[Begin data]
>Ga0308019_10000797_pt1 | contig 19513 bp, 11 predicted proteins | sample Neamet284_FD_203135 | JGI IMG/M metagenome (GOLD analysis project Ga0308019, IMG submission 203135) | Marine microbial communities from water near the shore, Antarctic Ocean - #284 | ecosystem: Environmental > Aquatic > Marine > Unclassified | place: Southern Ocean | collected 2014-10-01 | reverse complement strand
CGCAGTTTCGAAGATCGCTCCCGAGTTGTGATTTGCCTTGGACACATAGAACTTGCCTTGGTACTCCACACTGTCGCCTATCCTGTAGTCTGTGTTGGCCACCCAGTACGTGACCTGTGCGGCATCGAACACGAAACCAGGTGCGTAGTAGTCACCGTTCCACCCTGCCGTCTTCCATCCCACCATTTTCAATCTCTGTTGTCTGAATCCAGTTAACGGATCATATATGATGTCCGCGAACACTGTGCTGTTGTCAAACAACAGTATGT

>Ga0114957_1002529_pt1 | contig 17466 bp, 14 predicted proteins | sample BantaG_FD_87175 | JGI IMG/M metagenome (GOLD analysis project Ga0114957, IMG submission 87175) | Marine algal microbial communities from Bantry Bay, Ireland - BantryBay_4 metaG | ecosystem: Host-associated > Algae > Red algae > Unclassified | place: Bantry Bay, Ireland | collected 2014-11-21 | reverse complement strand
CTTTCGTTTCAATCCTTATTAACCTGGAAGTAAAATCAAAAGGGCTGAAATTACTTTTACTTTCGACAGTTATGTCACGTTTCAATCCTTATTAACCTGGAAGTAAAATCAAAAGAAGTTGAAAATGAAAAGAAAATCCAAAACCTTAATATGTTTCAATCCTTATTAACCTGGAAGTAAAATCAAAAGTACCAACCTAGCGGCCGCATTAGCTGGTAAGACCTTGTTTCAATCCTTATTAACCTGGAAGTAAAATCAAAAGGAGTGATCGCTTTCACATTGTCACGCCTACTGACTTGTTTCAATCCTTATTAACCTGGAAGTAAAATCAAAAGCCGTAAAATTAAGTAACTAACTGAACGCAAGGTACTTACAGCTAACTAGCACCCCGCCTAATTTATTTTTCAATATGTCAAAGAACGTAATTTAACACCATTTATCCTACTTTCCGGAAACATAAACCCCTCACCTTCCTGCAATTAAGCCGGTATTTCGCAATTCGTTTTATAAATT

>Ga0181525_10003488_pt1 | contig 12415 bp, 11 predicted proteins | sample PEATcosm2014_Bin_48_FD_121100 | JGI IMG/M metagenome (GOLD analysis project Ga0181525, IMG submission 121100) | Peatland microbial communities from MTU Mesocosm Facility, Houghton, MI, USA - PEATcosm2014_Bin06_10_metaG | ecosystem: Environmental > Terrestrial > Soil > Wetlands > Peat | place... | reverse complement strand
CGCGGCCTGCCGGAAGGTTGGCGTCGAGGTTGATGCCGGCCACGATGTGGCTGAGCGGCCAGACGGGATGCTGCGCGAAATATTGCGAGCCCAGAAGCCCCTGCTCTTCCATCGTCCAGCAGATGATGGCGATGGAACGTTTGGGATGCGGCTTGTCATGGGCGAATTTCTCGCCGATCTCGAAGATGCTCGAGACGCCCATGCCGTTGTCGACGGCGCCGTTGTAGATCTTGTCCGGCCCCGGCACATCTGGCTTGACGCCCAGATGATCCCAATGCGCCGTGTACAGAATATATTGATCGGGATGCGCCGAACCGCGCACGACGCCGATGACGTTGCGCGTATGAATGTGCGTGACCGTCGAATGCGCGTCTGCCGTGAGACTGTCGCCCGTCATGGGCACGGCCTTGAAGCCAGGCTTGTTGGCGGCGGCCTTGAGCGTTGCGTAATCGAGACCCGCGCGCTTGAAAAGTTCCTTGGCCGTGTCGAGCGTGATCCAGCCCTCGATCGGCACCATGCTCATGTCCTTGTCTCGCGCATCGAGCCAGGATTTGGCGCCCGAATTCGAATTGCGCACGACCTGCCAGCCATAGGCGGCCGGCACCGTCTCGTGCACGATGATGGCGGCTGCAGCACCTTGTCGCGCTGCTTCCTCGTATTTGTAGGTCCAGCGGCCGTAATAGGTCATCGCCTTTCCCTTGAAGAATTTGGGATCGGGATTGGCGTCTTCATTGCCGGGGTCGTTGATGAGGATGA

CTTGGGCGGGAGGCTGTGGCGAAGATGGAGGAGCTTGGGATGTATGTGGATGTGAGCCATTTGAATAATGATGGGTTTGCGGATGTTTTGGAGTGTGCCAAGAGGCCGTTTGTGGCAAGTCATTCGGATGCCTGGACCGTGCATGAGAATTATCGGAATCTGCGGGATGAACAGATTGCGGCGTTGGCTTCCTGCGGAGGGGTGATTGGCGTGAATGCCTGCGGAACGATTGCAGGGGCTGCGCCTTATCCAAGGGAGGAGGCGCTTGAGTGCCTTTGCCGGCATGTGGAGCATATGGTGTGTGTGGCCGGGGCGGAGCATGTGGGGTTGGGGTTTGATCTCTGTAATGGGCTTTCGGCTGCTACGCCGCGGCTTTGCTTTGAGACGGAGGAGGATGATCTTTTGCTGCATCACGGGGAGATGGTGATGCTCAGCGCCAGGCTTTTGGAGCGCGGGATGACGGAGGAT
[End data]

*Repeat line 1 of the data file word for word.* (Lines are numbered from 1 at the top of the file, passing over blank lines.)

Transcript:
>Ga0308019_10000797_pt1 | contig 19513 bp, 11 predicted proteins | sample Neamet284_FD_203135 | JGI IMG/M metagenome (GOLD analysis project Ga0308019, IMG submission 203135) | Marine microbial communities from water near the shore, Antarctic Ocean - #284 | ecosystem: Environmental > Aquatic > Marine > Unclassified | place: Southern Ocean | collected 2014-10-01 | reverse complement strand